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had it up to here/ It’s getting harder, and harder, and harder, and harder each and every year.” Those lyrics sum up Los Angeles in 1992. Tensions were rising in the communities, and it took one incident to release the rage of LA. Bradley Nowell and Sublime wrote the song “April 29, 1992,” to demonstrate the struggle of Los Angeles as a whole, rather than all of the riots being attributed to race related issues. When you think of civil rights being broken, the name Rodney King should come to mind. The night of March 3, 1991, King was being pursued by the Los Angeles Police in a high-speed car chase. Once the police caught up to King, four LAPD officers brutally beat him: Timothy Wind, Laurence Powell, Theodore Brinseno, and Stacey Koon. What made this encounter with excessive police force different than any other is that it was captured on video by an amateur videographer. The officers justified the beating saying, “He was under the influence of PCP and was very aggressive and violent.” The officers were soon indicted on charges of assault with a deadly weapon, and excessive use of force. The trial went on until April 29, 1992. The jury acquitted three of the four officers on the evidence that the video showing the beating was edited. The verdict was announced at 3:15
pm; protestors surrounded the courthouse within 30 minutes. By nightfall, the citizens of LA were rioting, looting, and committing arson. Buildings cooked for six days, while violence and terror prepped the table for the feast. Eventually military was brought to the streets, halting the riots. Kings famous words united LA; “can’t we all just get along?” Numbers: more than 50 deaths, 2000 injured, and 9,500 arrested for looting, rioting, and arson. Due to the outrage of the Rodney King verdict, the United States Department of Justice reinstated the investigation. It now seems like the tables have turned; Powell and Koon were found guilty and sentenced to 32 months in prison. Wind and Briseno were acquitted of all charges. This new verdict seemed to set ease to the LA population. Late in the 80’s, 1988 to be exact, three misfits from Long Beach, California came together to create the greatest ska band to ever roam this earth; Sublime. The members consisted of Bradley Nowell (vocals and guitar), Eric Wilson (bass), and Bud Gaugh (drums). Sublime wasn’t well known in the early nineties. Under Bradley’s label, Skunk Records, Sublime released two albums: “40oz to Freedom” and “Robbin’ in the Hood”. These albums could only be acquired at their live shows, where they established their unique blend of reggae, punk, ska, and hip-hop. Soon thereafter Bradley and his mates had a following in the California area. In June of 1994, they went commercial and signed with MCA Records. May 26, 1996, two months before the release of their self-titled album under MCA Records, Bradley was found dead from a heroine overdose (a battle he had been fighting for years). “Sublime” ended up being a home run; with “What I Got” stealing the No.1 track for Modern Rock Chart, as well as the album went five-times platinum. Bradley had a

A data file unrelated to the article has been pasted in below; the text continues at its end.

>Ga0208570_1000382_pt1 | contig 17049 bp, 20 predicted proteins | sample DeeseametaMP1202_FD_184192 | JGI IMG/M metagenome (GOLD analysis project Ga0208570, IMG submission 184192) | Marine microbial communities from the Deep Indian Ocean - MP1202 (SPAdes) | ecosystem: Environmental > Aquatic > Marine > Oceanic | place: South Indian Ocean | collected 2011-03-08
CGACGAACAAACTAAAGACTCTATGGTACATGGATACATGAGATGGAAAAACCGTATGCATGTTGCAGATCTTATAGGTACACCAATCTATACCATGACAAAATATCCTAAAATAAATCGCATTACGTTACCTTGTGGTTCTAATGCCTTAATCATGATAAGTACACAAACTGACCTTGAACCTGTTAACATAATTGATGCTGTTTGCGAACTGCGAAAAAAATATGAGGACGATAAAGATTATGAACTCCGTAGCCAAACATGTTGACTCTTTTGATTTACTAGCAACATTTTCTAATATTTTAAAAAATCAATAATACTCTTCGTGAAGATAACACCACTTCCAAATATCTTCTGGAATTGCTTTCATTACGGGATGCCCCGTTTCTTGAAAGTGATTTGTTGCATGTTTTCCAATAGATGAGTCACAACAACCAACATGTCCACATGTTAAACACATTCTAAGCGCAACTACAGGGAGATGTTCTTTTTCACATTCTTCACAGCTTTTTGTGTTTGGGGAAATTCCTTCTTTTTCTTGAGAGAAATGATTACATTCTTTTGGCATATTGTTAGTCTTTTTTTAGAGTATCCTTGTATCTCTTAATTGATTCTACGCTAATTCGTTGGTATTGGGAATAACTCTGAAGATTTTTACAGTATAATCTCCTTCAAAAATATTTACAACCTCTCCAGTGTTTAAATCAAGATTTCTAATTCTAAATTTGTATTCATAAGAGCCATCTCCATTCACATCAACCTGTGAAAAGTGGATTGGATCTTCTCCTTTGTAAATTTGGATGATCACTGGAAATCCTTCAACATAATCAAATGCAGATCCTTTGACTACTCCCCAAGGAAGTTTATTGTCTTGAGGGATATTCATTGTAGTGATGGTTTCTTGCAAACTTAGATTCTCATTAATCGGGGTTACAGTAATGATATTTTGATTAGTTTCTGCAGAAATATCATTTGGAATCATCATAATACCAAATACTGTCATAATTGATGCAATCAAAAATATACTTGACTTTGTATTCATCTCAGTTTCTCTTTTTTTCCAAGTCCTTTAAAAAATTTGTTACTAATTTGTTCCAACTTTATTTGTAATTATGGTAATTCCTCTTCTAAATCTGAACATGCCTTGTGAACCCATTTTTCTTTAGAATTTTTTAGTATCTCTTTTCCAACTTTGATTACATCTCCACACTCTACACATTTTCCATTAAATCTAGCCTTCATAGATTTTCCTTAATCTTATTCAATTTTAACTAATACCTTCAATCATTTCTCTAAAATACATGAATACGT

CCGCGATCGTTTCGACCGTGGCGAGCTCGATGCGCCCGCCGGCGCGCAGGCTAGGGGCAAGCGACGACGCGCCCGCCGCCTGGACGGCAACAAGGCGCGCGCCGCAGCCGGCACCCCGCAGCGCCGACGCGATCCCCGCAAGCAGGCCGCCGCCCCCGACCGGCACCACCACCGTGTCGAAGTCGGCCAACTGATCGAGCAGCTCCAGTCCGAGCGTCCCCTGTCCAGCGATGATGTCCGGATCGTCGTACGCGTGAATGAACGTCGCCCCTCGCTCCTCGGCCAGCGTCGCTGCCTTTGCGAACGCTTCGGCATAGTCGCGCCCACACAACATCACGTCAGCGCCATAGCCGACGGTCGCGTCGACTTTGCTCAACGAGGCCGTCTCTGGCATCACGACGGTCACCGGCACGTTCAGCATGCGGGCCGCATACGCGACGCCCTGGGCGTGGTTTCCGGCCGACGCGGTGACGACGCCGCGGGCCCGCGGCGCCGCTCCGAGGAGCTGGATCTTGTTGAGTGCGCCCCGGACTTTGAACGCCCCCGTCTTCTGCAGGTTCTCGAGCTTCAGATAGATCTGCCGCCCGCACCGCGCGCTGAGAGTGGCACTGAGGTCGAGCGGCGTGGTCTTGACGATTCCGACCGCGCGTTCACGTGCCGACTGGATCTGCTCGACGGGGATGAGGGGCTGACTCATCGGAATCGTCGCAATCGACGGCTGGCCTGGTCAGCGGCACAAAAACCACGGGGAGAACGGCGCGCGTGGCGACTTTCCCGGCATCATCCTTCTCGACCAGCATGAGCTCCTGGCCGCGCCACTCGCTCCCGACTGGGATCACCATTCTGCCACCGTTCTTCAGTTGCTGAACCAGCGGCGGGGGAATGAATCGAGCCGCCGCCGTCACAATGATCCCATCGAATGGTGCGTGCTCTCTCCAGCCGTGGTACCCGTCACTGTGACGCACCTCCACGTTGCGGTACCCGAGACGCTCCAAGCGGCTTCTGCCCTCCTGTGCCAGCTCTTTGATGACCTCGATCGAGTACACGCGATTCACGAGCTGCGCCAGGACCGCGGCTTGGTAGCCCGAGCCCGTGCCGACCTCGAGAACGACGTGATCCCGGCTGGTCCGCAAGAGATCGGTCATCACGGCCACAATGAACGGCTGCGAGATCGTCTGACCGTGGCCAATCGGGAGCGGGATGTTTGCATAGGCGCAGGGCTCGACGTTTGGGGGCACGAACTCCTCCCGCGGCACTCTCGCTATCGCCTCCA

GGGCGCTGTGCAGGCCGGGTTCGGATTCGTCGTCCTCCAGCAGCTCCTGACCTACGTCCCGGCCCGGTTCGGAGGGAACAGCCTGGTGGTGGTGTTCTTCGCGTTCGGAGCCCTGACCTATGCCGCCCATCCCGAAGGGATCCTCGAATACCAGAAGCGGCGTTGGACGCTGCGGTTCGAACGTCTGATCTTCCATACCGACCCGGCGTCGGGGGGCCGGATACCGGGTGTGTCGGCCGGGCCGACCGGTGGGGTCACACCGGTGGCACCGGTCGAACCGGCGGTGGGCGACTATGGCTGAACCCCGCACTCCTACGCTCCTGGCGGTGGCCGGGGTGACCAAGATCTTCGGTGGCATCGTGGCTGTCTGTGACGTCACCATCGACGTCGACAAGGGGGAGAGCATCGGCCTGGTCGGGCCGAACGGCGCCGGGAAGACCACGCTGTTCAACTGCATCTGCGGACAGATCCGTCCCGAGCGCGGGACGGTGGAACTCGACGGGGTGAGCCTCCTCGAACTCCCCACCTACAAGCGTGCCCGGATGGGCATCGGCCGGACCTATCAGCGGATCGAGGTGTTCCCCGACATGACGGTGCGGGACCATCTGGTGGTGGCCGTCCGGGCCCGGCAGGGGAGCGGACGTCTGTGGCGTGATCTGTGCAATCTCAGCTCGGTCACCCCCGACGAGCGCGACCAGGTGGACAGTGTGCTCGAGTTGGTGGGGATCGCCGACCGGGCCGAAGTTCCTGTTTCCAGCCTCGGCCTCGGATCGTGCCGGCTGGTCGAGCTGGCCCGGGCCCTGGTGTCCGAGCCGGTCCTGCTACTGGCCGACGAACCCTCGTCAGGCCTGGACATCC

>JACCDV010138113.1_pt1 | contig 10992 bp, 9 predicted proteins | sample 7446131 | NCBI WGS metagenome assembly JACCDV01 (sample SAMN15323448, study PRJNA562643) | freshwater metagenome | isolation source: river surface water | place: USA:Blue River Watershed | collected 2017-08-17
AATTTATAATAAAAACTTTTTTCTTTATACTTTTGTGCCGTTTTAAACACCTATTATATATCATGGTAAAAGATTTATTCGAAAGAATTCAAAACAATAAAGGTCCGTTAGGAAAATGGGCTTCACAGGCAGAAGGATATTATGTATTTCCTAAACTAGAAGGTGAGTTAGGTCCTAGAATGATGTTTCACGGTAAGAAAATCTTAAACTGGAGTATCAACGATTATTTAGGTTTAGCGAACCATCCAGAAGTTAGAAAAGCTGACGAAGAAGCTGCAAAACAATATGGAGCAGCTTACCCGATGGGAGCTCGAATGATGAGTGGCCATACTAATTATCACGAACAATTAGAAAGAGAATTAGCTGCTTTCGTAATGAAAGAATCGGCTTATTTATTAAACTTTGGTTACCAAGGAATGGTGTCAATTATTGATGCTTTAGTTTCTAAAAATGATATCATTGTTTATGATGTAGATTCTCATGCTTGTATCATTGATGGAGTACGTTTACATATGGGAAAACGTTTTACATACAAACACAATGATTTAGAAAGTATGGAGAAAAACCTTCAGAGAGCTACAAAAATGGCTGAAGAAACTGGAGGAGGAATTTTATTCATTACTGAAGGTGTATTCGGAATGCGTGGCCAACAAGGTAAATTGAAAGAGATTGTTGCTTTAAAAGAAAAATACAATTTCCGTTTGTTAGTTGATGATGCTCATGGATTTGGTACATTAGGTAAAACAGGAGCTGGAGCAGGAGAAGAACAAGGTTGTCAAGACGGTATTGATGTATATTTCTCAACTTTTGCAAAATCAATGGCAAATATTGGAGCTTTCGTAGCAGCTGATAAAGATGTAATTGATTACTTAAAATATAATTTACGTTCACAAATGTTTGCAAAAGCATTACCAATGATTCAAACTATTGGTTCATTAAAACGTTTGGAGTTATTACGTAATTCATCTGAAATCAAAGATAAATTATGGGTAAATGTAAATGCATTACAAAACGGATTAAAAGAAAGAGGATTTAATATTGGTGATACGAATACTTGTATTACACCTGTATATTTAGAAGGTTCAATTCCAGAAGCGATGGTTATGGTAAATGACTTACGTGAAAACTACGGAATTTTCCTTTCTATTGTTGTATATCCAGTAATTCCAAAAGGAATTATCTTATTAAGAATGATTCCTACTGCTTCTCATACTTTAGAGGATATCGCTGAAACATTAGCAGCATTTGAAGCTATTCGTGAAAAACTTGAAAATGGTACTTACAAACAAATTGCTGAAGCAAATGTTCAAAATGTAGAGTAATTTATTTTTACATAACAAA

knack for turning stories into lyrics. “April, 29, 1992” is the fifth track on “Sublime” and tells the side of the LA riots that was not shown by the media. Not only was Bradley a storyteller, there was no restriction to what he would project onto the page. His songs ranged from smoking two joints in the morning, and two joints at night, to a date rape where the assailant gets what he deserves in jail, as vocalized in the hit “Date Rape”. “April 29, 1992” resonated with the California population because it explains the underlying factors of the Rodney King riots. “April 29, 1992” opens with a recording of a concerned citizen calling 911, describing a store being looted. There are several LAPD recordings throughout the track: “Call fire and tell them respond local station out to meet us at Anaheim. It’s uh, flaming up good” as well as “Units, units be advised of an attempted 211 to arrest now at 938 Temple, 9-3-8 Temple, thirty subjects with bats trying to get inside the CP’s house… he thinks that they are trying to kill him”. The recordings makes you feel like you are in the middle of the riot. Sublime used samples from Doug E. Fresh, MC Ricky D, Just Ice, and Mobb Deep to set the tone of the track. The first lyric that Bradley throws down is “April 26, 1992”, obviously this is the wrong date; when Bradley was recording the song, he messed up. He was so happy how the track came out, that he disregarded it. Allegedly the members of Sublime took part in the looting and rioting, proclaiming it in the lyrics: “There was a riot on streets/ tell me where were you?/ you were sitting at home watching your TV/ while I was participating in some anarchy” and goes on to talk about how they rob a liquor store, music shop, and a furniture store. Bradley takes a break for one line to show a lighter side of the looting when he states, “some kids went in a store with their